Why You Can't Quit Cable TV

Cord-cutting is fast losing its price advantage.

Mari Silbey, Senior Editor, Cable/Video

June 12, 2017

4 Min Read
Why You Can't Quit Cable TV

Want to cut the cord because you just love the idea of Hulu's new streaming service? Or because the only shows you watch are on Netflix and HBO? Congratulations! Go forth and prosper. Cord-cutting is for you.

However, if you want to cut the cord to save a little money on your monthly pay-TV bill, you may want to think again.

Amid signs that cord-cutting is on the rise, I decided to do a little experiment. If I were a new subscriber, how much would it cost me to get standalone Internet service, and what would the price differential be if I added TV to the mix? I wasn't going to invest the time to try to do a precise apples-to-apples assessment (that way madness lies), but I did want a sense of what bundles were on offer, and whether there would be a significant price advantage to cutting the cord for a new subscriber.

The short answer is: No.

In my neighborhood, Comcast Corp. (Nasdaq: CMCSA, CMCSK) is currently promoting standalone Internet service with speeds up to 25 megabits per second for $40 a month during the first 12 months. Tack on another $5 and you get the same broadband service plus the broadcast networks and HBO. Tack on an extra $10 monthly and you get Internet speeds up to 100 Mbit/s, plus more than 100 channels of TV.

The costs go up significantly after the first year, but ironically, while the lowest package and the highest package jump up to $75 per month, the middle one -- with 25 Mbit/s broadband service and 10+ TV channels -- only rises to $65 per month. You still have to add in equipment rental fees for set-tops, but over the long haul, it may actually be cheaper to get TV service with broadband rather than broadband all by itself.

What about Verizon Fios? Verizon Communications Inc. (NYSE: VZ) is finally offering gigabit broadband service, and so the company is advertising its gigabit packages front and center online. For standalone gigabit service, Verizon is charging $70 per month for the first two years. However, for just $10 more in the first year, you can add on a Custom TV package plus phone service.

Pricing goes up to $80 per month for standalone gigabit broadband in the third year, and it goes up to $85 per month for the triple play with gigabit broadband starting in year two. In other words, the difference in price is $10 a month in the first year and $15 in the second year. That's not nothing. It would pay for a Netflix subscription. Want Netflix plus HBO, however? Sorry, that's gonna cost you.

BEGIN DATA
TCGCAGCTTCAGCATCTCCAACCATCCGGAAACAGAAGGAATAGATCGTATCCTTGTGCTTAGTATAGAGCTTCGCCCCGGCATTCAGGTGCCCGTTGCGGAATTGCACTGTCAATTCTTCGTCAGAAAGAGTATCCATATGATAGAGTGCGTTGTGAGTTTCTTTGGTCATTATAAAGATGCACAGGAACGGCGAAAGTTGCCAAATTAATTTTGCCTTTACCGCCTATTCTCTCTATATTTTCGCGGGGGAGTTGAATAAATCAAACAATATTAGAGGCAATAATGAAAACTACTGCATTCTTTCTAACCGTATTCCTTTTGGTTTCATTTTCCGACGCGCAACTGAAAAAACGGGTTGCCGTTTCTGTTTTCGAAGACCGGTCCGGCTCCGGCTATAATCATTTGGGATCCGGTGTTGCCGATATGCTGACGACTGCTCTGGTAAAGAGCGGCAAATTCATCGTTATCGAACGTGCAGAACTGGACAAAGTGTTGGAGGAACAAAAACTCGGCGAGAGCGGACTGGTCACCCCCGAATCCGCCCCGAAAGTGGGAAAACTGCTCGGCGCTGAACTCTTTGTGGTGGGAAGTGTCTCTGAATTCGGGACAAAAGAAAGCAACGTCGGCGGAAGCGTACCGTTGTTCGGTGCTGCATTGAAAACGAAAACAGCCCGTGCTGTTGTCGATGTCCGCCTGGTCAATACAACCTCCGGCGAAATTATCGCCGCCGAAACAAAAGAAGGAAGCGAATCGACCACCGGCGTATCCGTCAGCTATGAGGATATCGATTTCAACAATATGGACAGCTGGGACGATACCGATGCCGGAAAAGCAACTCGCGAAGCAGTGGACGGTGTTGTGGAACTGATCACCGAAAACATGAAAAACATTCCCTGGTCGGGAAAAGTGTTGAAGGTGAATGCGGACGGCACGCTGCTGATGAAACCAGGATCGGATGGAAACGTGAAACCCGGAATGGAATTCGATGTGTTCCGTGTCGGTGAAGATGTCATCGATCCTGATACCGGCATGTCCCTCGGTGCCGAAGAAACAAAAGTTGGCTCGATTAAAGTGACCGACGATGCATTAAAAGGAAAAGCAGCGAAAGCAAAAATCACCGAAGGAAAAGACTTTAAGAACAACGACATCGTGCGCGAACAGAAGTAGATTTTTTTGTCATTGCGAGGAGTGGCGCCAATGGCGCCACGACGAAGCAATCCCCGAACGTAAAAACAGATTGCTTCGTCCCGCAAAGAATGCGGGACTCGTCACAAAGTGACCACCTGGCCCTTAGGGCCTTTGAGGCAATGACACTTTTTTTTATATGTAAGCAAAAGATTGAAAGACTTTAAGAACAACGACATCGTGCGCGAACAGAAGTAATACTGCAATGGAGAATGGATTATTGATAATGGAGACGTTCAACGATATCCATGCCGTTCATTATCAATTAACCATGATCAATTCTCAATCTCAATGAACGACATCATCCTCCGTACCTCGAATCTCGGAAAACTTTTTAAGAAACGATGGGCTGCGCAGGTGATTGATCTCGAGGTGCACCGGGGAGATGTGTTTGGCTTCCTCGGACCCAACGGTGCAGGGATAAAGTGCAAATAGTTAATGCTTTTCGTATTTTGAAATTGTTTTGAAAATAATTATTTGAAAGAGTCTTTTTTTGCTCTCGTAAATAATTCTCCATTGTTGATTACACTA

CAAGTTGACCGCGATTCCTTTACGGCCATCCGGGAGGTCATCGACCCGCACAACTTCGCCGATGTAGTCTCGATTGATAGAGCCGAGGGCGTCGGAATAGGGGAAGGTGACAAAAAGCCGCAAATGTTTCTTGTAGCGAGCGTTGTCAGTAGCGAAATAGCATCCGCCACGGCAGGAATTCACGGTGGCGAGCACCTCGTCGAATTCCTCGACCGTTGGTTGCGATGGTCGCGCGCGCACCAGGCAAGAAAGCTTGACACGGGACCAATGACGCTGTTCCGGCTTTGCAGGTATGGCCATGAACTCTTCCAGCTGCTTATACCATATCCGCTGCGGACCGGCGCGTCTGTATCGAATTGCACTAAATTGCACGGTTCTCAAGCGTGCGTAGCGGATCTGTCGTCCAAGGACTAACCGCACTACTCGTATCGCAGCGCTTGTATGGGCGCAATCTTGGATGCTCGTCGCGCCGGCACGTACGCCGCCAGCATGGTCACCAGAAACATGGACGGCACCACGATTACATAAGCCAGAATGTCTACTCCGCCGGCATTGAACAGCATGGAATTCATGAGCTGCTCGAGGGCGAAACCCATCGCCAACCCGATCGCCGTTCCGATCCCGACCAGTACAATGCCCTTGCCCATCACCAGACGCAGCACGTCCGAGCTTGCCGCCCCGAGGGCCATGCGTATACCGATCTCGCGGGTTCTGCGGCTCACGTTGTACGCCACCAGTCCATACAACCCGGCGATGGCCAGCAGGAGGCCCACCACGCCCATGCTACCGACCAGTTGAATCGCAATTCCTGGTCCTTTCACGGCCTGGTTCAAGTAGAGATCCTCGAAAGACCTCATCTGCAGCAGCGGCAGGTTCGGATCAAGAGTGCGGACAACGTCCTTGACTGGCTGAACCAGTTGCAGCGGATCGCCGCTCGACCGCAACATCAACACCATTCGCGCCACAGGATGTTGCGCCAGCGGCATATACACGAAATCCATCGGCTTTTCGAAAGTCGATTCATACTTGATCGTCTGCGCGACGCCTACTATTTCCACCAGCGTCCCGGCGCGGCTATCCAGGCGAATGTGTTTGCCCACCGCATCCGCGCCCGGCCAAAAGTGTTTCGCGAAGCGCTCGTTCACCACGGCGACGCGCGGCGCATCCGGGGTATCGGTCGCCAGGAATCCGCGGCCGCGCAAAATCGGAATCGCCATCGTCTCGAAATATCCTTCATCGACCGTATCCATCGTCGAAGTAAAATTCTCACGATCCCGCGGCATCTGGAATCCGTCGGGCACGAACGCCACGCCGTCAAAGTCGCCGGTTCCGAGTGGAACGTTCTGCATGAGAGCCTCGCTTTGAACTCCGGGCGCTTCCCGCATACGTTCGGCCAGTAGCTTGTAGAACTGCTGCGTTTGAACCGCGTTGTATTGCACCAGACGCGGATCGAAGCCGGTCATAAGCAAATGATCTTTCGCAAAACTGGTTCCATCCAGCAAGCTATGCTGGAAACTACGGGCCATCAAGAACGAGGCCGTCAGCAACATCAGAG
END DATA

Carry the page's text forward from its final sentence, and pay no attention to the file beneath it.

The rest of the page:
Want to know more about video and TV market trends? Check out our dedicated video services content channel here on Light Reading.

The large cable companies (and I include Verizon Fios here) are under minimal pressure to keep standalone broadband prices low, both in terms of regulatory oversight and market competition. And they have every incentive to use those broadband prices to subsidize aggressive video service promotions. Even if service providers lose money initially on the video side of the equation, they still lock customers into their billing systems, creating an opportunity for future upselling and transactional sales.

What about the price advantage of buying a standalone unlimited wireless broadband plan, you say? Ah, good point. You could quit cable TV, but then you'd probably still end up with an agreement through one of the big telecom carriers. AT&T Inc. (NYSE: T) is only charging a $10 monthly premium for DirecTV Now when bundled with unlimited mobile service. And Verizon? We don't know exactly what Verizon's doing outside of Fios yet, but we do know it has a new over-the-top TV service in the works, and it would be crazy for the telco not to bundle that video with a broadband offering. (See Verizon: OTT on Tap as Yahoo Deal Nears Close.)

Don't forget, cable companies are also headed into the wireless space. They may not be able to bundle TV with mobile broadband yet, but they're putting together all the pieces to be able to do so in the future. (See Comcast & Charter Seal Wireless Pact.)

Think we're headed toward the death of cable TV? Hardly.

I will note that cable and telecom companies are going to suffer growing pains as they swap out some of their traditional TV customers for new subscribers taking skinny, streaming bundles. But over the long term, broadband is pay-TV providers' ace in the hole. And it's going to be awfully hard for any independent video provider to steal away significant market share.

— Mari Silbey, Senior Editor, Cable/Video, Light Reading

About the Author(s)

Mari Silbey

Senior Editor, Cable/Video

Mari Silbey is a senior editor covering broadband infrastructure, video delivery, smart cities and all things cable. Previously, she worked independently for nearly a decade, contributing to trade publications, authoring custom research reports and consulting for a variety of corporate and association clients. Among her storied (and sometimes dubious) achievements, Mari launched the corporate blog for Motorola's Home division way back in 2007, ran a content development program for Limelight Networks and did her best to entertain the video nerd masses as a long-time columnist for the media blog Zatz Not Funny. She is based in Washington, D.C.

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